15

I'm trying to write some programs from an old magazine that were specified to run on an ZX80/ZX81 but I'm using a Sinclair BASIC interpreter for the Spectrum.

Is there any significant changes in BASIC instructions for those computers?

11
  • 2
  • 1
    Some info here also.
    – Tomas By
    Apr 18 at 17:55
  • 1
    So presumably you're only interested in changes that break backward compatibility? E.g. the ZX80 BASIC was integer only, but that shouldn't necessarily be a problem.
    – Tommy
    Apr 18 at 19:06
  • 1
    @Tommy The lack of floating point could break stuff; consider (3/2) > 1. Apr 18 at 22:11
  • 1
    @Tommy At the distance of 42 years, I would not bet my life on it, but I think I would remember if I had to pay for it. I suspect kit purchasers were slightly better treated, or maybe were (unsuspecting) Beta testers. I also think I got the upgrade before the ZX81 was released, so not a retro-fit for me. Apr 19 at 23:00

3 Answers 3

20

Spectrum BASIC is a superset of the earlier BASICs (all the colour commands, etc), so pedantically the answer to the question is the title of the post is "yes, there are significant differences".

However, if you're asking whether a earlier BASIC program can be run on the Spectrum, the answer is mostly yes. Possibly the most notable changes are:

  • PLOT works differently on the earlier machines (where it functioned on a 64x44 grid) and the Spectrum (where it functioned on a 256x176 grid). If not corrected, PLOT statements will all end up in the bottom-left corner of the Spectrum's screen.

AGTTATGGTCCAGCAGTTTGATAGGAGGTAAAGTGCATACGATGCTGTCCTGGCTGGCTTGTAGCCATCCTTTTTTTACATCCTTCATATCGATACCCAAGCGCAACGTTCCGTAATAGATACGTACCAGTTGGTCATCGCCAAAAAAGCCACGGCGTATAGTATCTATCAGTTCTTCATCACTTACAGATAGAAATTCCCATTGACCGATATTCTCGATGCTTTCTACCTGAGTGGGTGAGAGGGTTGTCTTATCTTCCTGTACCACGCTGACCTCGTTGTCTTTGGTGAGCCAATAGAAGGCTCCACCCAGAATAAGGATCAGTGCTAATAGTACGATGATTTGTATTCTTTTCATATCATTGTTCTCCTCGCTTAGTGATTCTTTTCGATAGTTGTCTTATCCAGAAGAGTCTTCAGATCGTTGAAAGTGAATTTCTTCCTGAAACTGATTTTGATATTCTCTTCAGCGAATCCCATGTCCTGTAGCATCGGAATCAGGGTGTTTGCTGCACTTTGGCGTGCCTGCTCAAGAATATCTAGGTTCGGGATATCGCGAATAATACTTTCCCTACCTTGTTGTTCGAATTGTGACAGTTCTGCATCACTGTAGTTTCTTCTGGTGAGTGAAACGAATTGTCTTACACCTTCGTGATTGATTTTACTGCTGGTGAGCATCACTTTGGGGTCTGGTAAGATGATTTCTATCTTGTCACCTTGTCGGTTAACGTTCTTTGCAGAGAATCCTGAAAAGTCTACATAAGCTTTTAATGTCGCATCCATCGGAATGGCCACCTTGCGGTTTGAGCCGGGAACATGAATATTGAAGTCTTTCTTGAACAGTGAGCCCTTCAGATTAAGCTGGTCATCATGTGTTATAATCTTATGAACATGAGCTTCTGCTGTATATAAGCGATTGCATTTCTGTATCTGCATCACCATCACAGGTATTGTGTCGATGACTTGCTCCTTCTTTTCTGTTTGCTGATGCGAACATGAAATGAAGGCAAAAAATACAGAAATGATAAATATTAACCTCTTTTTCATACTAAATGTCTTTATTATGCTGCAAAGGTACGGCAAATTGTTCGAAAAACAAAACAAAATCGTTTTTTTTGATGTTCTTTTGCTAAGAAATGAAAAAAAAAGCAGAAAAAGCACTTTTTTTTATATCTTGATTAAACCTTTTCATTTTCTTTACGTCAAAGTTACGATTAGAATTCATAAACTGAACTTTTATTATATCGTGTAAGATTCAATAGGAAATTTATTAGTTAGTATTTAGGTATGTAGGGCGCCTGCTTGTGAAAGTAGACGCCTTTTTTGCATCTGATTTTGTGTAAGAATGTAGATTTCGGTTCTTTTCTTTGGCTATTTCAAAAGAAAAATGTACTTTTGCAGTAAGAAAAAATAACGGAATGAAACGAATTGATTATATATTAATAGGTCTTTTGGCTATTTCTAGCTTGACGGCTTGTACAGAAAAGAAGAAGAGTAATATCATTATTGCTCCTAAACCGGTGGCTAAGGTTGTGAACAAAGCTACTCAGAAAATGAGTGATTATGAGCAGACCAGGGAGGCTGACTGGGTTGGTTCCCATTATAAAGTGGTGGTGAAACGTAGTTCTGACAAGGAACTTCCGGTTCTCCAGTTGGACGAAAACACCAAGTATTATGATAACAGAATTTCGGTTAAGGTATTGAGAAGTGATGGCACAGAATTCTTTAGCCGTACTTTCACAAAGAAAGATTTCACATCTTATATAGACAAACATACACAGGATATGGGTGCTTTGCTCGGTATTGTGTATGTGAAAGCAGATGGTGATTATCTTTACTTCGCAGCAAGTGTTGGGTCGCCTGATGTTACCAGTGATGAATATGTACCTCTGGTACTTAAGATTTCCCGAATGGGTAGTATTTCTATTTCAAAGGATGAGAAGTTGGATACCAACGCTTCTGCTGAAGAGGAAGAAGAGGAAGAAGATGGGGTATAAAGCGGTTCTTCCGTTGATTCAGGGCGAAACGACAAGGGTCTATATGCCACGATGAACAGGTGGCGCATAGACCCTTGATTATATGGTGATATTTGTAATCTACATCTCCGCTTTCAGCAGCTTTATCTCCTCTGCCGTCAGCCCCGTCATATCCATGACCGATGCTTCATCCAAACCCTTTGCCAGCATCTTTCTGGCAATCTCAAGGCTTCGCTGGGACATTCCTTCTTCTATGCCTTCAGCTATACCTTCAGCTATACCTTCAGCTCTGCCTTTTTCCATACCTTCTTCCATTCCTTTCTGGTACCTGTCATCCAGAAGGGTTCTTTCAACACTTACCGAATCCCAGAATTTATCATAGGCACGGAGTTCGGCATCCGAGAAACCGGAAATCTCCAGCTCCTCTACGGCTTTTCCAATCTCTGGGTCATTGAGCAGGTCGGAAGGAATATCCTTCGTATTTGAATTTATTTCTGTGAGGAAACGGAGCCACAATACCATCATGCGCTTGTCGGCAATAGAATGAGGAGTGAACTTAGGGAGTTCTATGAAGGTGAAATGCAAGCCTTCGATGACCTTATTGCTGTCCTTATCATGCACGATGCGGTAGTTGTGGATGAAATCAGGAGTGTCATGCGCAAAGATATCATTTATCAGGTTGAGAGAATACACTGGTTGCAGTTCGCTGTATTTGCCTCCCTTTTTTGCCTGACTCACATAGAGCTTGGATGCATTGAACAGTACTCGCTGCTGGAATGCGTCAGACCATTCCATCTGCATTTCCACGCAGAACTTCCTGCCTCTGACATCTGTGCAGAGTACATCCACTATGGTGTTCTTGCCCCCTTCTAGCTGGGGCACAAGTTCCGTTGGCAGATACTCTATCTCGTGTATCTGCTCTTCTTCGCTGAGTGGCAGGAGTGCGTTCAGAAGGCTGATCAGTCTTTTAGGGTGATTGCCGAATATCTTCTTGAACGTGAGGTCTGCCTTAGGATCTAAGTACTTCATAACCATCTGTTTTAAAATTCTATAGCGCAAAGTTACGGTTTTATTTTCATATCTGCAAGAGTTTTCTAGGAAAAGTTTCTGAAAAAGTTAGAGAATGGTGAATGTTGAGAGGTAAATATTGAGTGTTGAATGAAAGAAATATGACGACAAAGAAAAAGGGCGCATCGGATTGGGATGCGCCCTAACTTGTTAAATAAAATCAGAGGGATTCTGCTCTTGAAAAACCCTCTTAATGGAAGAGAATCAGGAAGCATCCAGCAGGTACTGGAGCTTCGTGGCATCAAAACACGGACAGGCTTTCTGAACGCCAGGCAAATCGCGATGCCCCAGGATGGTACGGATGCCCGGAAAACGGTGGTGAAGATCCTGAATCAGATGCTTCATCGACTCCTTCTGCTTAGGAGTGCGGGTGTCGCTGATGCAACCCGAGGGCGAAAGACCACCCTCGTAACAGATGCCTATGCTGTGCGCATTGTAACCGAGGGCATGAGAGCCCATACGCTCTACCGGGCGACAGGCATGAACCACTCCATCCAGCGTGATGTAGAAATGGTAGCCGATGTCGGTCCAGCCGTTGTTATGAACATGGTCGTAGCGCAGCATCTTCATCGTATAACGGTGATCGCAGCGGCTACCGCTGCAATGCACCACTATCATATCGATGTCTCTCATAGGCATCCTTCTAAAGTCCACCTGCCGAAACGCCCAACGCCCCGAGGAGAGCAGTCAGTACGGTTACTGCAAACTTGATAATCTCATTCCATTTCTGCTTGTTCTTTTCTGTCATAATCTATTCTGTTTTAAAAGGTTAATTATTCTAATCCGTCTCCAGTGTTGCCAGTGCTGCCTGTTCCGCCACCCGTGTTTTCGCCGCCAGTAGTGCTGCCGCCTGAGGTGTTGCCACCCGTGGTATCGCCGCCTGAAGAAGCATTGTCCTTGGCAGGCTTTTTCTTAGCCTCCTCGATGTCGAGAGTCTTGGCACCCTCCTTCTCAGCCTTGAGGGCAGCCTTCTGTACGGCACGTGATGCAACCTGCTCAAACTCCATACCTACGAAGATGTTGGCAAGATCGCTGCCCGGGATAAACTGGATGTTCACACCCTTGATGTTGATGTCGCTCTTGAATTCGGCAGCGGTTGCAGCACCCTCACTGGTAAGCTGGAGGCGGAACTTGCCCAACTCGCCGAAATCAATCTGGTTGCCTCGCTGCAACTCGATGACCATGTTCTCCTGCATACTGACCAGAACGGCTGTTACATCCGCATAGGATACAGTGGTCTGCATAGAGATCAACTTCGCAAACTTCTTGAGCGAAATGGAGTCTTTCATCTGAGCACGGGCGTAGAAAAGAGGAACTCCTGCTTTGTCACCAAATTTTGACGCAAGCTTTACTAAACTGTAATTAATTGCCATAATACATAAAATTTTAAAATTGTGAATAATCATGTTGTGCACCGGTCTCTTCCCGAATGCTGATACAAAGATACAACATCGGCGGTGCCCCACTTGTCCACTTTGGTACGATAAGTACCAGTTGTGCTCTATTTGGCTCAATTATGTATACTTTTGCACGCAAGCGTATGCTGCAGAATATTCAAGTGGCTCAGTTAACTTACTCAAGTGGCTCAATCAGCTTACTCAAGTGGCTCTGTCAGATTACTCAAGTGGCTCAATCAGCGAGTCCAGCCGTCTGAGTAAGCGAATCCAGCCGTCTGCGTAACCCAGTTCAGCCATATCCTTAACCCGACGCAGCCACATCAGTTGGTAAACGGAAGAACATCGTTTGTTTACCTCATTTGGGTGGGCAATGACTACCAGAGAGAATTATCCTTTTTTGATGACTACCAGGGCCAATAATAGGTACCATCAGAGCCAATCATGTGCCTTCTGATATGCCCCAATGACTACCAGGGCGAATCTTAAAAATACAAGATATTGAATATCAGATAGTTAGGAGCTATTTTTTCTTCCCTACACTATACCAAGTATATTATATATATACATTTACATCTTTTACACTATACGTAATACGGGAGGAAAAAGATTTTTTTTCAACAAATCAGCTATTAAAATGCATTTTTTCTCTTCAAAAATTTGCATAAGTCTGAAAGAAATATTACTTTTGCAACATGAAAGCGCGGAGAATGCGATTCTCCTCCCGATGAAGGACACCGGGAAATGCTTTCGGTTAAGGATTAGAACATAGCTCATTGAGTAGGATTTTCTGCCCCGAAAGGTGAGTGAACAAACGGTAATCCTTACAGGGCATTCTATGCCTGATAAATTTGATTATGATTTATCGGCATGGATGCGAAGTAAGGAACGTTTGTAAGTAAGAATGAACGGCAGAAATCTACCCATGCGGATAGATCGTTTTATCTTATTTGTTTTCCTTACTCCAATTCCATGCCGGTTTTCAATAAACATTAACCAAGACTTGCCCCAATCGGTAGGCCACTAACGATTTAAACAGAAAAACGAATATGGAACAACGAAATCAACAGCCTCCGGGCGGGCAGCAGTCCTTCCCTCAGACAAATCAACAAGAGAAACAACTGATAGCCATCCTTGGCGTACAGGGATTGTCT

• UNPLOT does not exist on the Spectrum; it can be emulated with PLOT INVERSE 1 or similar with the same caveats as for PLOT.
  • The Spectrum doesn't have FAST and SLOW mode (as it didn't use the Z80 to render the screen); just ignore those commands.
  • The Spectrum's character set doesn't have the half-tone graphics or the inverse characters which existed on the earlier machines:
    • The half-tone graphics can be emulated with UDGs
    • For output, the inverse characters can be emulated with embedded control codes in the output strings.
  • While the Spectrum's character set was very close to ASCII, the ZX81's character set was entirely custom. This will break anything which makes too many assumptions about the relations between the character set values (although 0 to 9 and A to Z are contiguous ranges in both sets so a lot of stuff will work).
  • The ZX80 had only integer math, while the ZX81 and Spectrum had only floating point math (in the sense that there is no way to force integer math). If a ZX80 program relied on the integer behaviour (e.g. for truncation - (X/4)*4) then you will need to scatter some INT calls in the ZX81/Spectrum code.